Cold Weather Dressing


 
To see how I wore these outfits in Oslo, click here

I feel like this post is unnecessary, because flowers are in bloom and it's 11°C, yet here we are. This winter I don't really have a capsule, since I'm wearing all my clothes, but pictured above is everything I brought to Norway. I haven't felt wind or cold once since we arrived.

Inspiration for my outfits this season comes from penguins and Hufsa. I packed only this parka, which, while perfect for chasing the Northern Lights or crossing fjords, is too hot for rushing around Paris. My basic formula there is:
50°F and higher- T-shirt or short sleeves. 
40-50°F- Trench coat over short sleeves, or a t-shirt and sweater. Remove the outermost layer when overheated 
20-40°F- Céline coat with short sleeves; still baring legs at this point 
-40-20°F- Céline coat with layers; merino wool and tights / leggings under dresses. Sweaters over dresses when temperatures dip under 10° degrees. 
To me, synthetics aren't warm enough for extended exposure to cold. Pure wool is preferable, and wool, silk, or synthetic underwear is warmer than cotton. If you live in a place where it's dark for days at a time, reflective outerwear is a must, but it's my experience that you don't need a lot of special equipment for a cozy winter outdoors. All most people need are good thermals, waterproof boots (tall enough so snow doesn't get in them), and strategic layers. The most important thing is keeping your chest and head warm!

  

COLD

I. Base layer: Merino wool sweater and tights, wool socks
II. Midlayer: Wool sweater, wool leggings, chunky handknit wool socks

COLDER

II. Top layer: Black leggings, handknitted scarf and hat- suitable as an outfit on its own, with boots or sneakers
IV. Wool-lined gloves under mittens, add a coat if necessary

COLDEST

V. Coat- I find that wool coats are the warmest and most comfortable, and that synthetics are sweaty and gross. Normally I wear long wool or trench coat, but for the Arctic, a parka is more practical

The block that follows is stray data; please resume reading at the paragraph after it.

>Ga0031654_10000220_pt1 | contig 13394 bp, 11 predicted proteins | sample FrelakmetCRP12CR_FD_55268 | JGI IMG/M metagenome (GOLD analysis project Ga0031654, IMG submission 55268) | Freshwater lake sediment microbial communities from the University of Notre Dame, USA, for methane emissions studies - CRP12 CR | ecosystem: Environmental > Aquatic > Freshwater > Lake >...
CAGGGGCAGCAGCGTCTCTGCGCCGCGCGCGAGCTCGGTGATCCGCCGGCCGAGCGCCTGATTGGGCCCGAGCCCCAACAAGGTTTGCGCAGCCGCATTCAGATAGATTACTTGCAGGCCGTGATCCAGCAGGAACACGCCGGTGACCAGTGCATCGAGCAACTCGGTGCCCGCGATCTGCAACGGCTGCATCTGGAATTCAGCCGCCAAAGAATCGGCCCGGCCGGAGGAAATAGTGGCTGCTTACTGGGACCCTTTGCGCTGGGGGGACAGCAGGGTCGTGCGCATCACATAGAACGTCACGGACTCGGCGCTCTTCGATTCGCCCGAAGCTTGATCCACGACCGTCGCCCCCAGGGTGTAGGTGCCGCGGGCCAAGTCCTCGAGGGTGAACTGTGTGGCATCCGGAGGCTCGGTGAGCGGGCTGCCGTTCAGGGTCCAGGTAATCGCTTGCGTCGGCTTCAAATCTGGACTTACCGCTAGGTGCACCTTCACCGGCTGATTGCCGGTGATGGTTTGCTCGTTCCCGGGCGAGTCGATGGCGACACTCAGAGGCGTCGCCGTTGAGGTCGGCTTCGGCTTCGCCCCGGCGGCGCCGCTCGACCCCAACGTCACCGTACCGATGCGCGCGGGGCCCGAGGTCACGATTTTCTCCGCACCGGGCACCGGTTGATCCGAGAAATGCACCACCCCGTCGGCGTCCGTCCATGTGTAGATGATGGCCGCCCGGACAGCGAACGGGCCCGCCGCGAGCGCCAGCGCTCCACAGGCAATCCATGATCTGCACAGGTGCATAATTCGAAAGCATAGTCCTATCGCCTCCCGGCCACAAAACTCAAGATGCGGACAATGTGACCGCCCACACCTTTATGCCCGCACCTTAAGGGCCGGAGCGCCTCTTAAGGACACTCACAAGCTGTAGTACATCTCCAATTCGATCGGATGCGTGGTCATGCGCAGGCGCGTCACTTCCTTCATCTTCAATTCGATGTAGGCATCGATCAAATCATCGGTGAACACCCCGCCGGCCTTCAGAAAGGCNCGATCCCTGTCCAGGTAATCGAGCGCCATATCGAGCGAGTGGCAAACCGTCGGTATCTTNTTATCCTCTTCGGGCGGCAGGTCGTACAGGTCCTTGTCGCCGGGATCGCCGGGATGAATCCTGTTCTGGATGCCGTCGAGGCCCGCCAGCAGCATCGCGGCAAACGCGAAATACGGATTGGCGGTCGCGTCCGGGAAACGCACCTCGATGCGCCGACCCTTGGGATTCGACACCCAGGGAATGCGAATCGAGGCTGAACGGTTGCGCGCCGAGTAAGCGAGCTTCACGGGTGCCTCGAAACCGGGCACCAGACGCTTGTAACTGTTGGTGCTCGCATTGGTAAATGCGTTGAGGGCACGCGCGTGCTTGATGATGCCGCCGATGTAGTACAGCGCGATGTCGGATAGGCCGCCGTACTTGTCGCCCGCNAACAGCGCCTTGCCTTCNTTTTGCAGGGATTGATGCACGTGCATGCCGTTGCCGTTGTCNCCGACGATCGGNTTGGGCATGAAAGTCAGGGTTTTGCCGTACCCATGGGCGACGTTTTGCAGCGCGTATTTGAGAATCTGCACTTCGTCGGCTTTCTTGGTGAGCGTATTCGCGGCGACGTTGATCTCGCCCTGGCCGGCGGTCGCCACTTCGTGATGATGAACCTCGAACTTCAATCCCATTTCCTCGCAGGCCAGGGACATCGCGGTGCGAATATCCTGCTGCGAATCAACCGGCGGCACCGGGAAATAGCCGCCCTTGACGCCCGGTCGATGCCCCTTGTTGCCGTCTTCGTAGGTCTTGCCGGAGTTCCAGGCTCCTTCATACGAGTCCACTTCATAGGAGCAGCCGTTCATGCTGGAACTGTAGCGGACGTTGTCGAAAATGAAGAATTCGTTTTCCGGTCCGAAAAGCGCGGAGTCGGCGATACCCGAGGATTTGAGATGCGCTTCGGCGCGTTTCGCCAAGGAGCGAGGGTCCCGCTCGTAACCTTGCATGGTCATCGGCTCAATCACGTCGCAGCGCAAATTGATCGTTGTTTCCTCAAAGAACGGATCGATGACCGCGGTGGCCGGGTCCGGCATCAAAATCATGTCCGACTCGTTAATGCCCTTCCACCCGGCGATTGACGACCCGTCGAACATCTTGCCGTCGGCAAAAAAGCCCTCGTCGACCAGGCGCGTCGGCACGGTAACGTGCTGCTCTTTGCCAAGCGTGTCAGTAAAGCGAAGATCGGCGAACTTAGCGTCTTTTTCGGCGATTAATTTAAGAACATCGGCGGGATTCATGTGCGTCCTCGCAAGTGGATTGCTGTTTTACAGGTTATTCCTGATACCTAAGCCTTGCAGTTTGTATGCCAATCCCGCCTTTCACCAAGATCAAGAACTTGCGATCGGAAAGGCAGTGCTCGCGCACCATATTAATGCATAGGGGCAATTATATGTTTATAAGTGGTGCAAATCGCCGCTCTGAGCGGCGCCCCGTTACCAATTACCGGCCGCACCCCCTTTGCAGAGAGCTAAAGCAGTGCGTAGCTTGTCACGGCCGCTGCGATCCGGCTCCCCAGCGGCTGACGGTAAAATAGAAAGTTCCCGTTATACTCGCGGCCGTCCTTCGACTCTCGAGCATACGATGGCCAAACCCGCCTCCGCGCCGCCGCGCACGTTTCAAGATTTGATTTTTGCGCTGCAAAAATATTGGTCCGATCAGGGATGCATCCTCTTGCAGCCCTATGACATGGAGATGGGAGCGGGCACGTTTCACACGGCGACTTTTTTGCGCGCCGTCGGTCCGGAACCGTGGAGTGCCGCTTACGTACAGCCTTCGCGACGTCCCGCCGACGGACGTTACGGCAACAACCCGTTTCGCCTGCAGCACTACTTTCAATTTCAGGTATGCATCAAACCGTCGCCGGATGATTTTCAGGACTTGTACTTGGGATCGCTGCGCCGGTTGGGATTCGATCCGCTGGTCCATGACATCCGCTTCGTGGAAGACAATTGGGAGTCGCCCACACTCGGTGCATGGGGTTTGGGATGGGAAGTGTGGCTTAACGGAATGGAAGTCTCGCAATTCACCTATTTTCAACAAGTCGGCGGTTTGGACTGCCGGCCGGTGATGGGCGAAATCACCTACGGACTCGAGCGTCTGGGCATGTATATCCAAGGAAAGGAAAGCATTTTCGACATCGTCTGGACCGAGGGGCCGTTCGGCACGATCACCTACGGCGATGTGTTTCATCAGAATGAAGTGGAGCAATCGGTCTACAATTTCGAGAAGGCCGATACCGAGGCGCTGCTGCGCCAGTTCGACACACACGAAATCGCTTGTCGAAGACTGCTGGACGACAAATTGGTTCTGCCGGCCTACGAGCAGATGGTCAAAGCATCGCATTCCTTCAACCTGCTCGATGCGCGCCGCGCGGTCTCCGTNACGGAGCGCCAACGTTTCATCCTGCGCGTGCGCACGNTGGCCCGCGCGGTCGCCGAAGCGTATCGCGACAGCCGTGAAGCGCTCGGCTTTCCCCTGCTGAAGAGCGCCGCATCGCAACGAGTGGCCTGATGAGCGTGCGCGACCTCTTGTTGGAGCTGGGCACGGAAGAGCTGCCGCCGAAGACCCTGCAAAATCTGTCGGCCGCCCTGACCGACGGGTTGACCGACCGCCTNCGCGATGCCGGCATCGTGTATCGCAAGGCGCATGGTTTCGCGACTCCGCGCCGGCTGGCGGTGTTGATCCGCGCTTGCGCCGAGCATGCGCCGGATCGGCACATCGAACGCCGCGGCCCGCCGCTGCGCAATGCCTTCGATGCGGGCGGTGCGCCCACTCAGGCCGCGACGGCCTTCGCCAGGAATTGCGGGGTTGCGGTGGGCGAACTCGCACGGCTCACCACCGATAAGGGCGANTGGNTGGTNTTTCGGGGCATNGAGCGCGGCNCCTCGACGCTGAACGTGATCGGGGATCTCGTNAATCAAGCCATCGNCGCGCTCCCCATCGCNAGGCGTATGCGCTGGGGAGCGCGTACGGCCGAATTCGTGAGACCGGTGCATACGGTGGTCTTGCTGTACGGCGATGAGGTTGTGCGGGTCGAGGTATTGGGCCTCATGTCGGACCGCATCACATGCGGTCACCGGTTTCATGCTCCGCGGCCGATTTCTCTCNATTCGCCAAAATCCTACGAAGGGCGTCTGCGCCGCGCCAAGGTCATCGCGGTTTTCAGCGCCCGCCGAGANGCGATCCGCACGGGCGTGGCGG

VI. Pants over leggings layers. I'm wearing jeans here, which most people find too cold. Instead, you could wear wool or leather trousers; these are naturally somewhat waterproof and insulating. You need to wear something underneath leather though. For instance, all leather gloves should be lined with wool, and thermals should be worn under pants.


WINTER WARDROBE


Red handknitted sweater (Wool and the Gang yarn)
Cream Alisa Design sweater (handknitted)
Handknitted hat, mittens, socks, and scarf (Drops Design alpaca by Lomaki and Wool and the Gang yarn)
Four t-shirts (secondhand merino wool And Other Stories, secondhand Isabel Marant, DIY, and thrifted Gap Pure Body)
Two pairs leggings (black and DIY)
100% wool tights and nude stockings (originally my mom's... not sure if she gave them to me or if I just stole them from her drawer!)
J Brand jeans (secondhand)
Grey Dior wool dress (secondhand)
Navy Dior wool dress (secondhand)
Red Dior dress (secondhand, in grey here)
Dior parka
Céline cashgora coat (secondhand)
Louis Vuitton trench coat (secondhand)
Louis Vuitton wool skirt (secondhand, similar here)
Prada cotton shirtdress (secondhand, pictured here)
Pink LK Bennett dress (in brown here)
Louboutin secondhand Simple pumps
Salvatore Ferragamo Vara pumps
Geox waterproof leather boots (with rubber lug sole)
Nike Sky High sneakers
Two pairs 100% wool socks (originally my grandfather's)
Longchamp Pliage bag, size small in khaki

You absolutely can wear dresses, skirts, shorts, etc. in the wintertime. Try wearing sweaters over dresses- it's like getting a brand new skirt. Be sure to double up on wool tights, under ankle or boot socks, if the shoe allows for it. Otherwise, layer two pairs silk or nylon stockings. It's hard to buy tights secondhand, but Swedish Stockings and Pact make recycled nylon versions, and you can upcycle (tawashi!) or mail old pairs to No Nonsense's recycling program. I'm ok walking around with stockings and ankle socks in heels, but I'm from Cleveland, so I'm basically a Viking. 

Paris to Go

23 comments:

  1. You are baring your legs at 20°F, that's -6°C, how is that possible? I stop baring my legs at 15°C (60°F), and minus temperatures feel like my skin is being whipped.

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    1. Where I grew up is very cold so you get used to it! In high school everyone would go to school in shorts and flip flops at -6°C :) We even eat ice cream at -40°F!

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  2. I'll admit when I lived in Japan I went to Hokkaido for the Snow Festival and it was minus something degrees (obviously cold enough for 4ft of snow to fall) and the fashion at the time was denim hot pants and knee/thigh high boots. And actually it was warm enough to wear shorts comfortably with bare skin! I put it down to the lack of wind chill; where I was based down south, which is technically warmer, the winds just cut through you in the winter time and it felt colder down there than in the middle of the snow.

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    1. There is something to that. It seems snowy areas are warmer than, say, city streets, at least to me. My friends from Minnesota and Boston can wear bare arms and legs almost all winter, but if there's no snow on the ground it's a different story. It all comes down to the wind chill!